“That he was initially overlooked has a lot to do with the rush of energy he gave to illustration, and at a time, the field was nearing its last gasp, succumbing to the dominance of lens-based imagery and photography,” Crump said, via email. In answering my questions, the director showed a clear sense of duty to advocate for Lopez—he notes, for instance, that in terms of receiving posthumous reverence beyond their initial niche, Lopez has faced significantly more hurdles than contemporaries Guy Bourdin and Chris von Wangenheim. “As the film points out,” Crump continued, “Antonio was not simply an illustrator but also a stylist, and designer [and photographer], and therefore his work resists convenient labels or any simplistic art-historical [context]… Had his life not been cut so short by HIV/AIDS, I think he would be much better recognized and indeed he would be right at home in the art, fashion, and social media realms of today.”
Then what about Antonio Lopez, now that we’re reexamining sexual politics and agency, now that we’re humanizing our geniuses, and inclusivity in fashion and art are a subject at the foreground of national discussion? Antonio Lopez 1970 champions the artist—and his one-time romantic partner, lifelong artistic director, and fellow Nuyorican, the unsung Juan Eugene Ramos—as bellwethers of innovating fashion illustration. They are celebrated as radical stylists (Lopez drew by looking at real-life models in real time—“He rendered,” as fashion editor Joan Juliet Buck enunciated); as arbiters of trends and forecasting (Lopez was obsessed with taking suggestive Instamatics, prefacing controversial photo albums such as Madonna’s Sex  and Kim Kardashian West’s Selfish ); as individuals who encouraged the fashion elite to think towards the future and the now by their exaltation of iconoclastic beauty, by their support of youth culture and social uprisings in their late 1960s work, and by their exploration of what we may refer to as pansexuality. And the 1970s, the period which the film names itself after and emphasizes most, was the heyday of their kismet pairing.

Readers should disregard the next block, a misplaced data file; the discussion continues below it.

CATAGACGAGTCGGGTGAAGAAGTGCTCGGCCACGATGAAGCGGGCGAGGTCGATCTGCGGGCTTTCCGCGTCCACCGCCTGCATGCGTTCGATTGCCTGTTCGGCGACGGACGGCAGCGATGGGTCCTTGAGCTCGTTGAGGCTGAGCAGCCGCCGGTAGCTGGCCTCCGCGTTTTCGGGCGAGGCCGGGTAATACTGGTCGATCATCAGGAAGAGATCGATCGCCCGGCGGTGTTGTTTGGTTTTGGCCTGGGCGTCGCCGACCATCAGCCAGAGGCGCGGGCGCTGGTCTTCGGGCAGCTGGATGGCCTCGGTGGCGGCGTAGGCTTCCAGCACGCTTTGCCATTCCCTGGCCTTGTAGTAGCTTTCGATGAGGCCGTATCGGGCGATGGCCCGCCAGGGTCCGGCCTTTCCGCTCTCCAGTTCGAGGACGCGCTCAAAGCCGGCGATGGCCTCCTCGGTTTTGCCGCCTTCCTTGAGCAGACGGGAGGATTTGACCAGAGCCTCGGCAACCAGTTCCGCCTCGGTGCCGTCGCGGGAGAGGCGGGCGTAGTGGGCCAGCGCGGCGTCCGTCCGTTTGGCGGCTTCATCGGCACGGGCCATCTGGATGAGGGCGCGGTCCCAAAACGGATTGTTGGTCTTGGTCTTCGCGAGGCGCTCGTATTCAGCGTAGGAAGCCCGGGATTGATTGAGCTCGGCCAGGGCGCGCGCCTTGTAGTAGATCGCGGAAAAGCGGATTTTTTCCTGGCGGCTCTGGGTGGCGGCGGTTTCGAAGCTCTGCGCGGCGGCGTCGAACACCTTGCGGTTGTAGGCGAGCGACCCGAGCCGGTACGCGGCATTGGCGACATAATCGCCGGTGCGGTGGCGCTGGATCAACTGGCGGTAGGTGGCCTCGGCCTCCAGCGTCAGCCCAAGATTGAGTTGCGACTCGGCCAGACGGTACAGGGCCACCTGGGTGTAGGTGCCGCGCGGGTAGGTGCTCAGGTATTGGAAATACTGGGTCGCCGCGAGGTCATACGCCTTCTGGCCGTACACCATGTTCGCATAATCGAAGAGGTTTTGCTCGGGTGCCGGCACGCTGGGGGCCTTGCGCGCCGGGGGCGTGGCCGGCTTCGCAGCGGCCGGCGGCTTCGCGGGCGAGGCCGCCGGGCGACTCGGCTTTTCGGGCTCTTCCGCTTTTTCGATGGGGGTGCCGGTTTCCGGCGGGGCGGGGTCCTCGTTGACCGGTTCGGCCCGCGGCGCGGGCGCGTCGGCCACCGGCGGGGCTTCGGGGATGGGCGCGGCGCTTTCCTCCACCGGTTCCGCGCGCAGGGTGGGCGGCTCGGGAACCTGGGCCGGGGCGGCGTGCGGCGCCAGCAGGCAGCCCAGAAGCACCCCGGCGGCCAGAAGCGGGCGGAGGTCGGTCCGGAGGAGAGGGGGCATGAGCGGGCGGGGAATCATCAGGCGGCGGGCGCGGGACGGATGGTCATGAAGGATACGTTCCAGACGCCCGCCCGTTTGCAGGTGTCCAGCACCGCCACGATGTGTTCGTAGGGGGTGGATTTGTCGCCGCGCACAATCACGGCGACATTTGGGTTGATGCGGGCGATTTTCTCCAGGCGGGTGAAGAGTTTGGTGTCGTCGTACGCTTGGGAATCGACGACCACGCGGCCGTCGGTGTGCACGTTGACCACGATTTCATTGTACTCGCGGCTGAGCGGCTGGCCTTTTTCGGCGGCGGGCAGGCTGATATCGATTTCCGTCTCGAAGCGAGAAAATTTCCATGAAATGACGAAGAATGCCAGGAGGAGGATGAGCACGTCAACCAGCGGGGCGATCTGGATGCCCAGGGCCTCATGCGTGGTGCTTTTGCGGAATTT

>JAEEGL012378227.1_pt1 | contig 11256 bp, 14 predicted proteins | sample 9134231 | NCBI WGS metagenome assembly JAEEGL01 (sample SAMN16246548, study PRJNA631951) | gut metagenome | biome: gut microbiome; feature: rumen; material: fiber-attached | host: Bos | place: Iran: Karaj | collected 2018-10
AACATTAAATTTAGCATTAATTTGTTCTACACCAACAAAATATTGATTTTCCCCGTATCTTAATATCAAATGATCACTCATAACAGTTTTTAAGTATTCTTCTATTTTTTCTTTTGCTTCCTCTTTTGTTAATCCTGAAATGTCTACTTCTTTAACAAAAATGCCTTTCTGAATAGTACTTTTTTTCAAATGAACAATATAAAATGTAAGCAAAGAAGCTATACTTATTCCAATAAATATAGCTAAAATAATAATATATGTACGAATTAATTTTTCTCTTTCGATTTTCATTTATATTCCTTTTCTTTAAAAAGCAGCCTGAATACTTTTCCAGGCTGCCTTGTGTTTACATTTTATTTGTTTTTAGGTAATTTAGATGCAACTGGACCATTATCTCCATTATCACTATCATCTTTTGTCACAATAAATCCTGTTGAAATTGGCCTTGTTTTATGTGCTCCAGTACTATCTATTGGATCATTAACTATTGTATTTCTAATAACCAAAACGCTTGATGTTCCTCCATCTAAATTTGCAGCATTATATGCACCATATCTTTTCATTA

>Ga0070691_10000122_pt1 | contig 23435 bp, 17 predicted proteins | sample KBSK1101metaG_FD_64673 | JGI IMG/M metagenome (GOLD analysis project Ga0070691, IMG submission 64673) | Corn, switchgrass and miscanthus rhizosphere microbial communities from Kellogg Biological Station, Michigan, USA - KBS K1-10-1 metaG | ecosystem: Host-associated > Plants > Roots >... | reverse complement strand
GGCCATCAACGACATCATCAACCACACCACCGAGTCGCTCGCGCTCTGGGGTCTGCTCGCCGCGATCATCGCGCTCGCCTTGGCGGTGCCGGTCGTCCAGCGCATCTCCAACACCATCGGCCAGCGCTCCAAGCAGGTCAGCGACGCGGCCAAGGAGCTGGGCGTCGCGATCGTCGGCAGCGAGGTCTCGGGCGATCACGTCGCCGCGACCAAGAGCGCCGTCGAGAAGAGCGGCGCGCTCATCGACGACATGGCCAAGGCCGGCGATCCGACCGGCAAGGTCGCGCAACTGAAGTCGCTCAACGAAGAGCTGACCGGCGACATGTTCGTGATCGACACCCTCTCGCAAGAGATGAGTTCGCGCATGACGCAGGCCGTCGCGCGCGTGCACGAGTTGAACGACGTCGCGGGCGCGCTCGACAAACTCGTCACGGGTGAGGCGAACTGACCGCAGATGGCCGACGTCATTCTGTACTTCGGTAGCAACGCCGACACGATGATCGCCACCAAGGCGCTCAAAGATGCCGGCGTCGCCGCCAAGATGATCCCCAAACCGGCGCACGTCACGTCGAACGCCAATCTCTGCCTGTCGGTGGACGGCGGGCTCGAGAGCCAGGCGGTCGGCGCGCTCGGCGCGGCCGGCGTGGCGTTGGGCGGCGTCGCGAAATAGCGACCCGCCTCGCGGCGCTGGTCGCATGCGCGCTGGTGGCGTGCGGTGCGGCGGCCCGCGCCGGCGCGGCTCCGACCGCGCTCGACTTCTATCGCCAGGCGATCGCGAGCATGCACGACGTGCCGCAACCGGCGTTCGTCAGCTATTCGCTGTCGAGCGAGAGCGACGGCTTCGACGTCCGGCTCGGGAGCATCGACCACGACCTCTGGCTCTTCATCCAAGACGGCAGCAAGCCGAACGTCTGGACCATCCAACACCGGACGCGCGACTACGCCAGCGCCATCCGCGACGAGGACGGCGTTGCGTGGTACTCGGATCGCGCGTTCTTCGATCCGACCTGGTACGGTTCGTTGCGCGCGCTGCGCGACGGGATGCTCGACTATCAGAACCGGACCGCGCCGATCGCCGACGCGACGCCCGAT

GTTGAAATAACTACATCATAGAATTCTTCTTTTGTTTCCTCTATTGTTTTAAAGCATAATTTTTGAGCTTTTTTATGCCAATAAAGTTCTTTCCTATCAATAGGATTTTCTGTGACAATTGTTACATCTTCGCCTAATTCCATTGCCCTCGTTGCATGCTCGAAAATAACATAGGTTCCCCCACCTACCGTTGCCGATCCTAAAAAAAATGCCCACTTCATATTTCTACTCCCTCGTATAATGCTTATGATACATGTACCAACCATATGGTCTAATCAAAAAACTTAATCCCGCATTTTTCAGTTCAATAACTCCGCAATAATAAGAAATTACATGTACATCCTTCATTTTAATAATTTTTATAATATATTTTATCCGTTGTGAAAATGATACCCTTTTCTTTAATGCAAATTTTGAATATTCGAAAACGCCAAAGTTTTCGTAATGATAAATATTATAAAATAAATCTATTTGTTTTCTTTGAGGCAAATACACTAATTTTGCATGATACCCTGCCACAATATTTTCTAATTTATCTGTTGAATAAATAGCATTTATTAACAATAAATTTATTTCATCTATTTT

The documentary developed as a passion project for Crump, once a rural Indiana youth who could be found admiring Lopez’s work in an issue of Andy Warhol’s Interview. As an adult in 1997, Crump met Paul Caranicas, heir and executor to The Estate of Antonio Lopez and Juan Ramos. He gave Crump unprecedented access to the archives, leading directly to 1970, which, like your average bio-doc, is buttressed by photos, interviews, and vintage clips (though there is scant footage of Lopez himself, even in Caranicas’ vault). Figures present to speak about Lopez and Ramos include Cleveland, Lange, Jane Forth, Donna Jordan, Patti D’Arbanville, writer and former Interview editor Bob Colacello, Grace Coddington, makeup artist Corey Tippin, and most wonderful of all, the late Bill Cunningham, a true national treasure seen here in his last on-camera interview.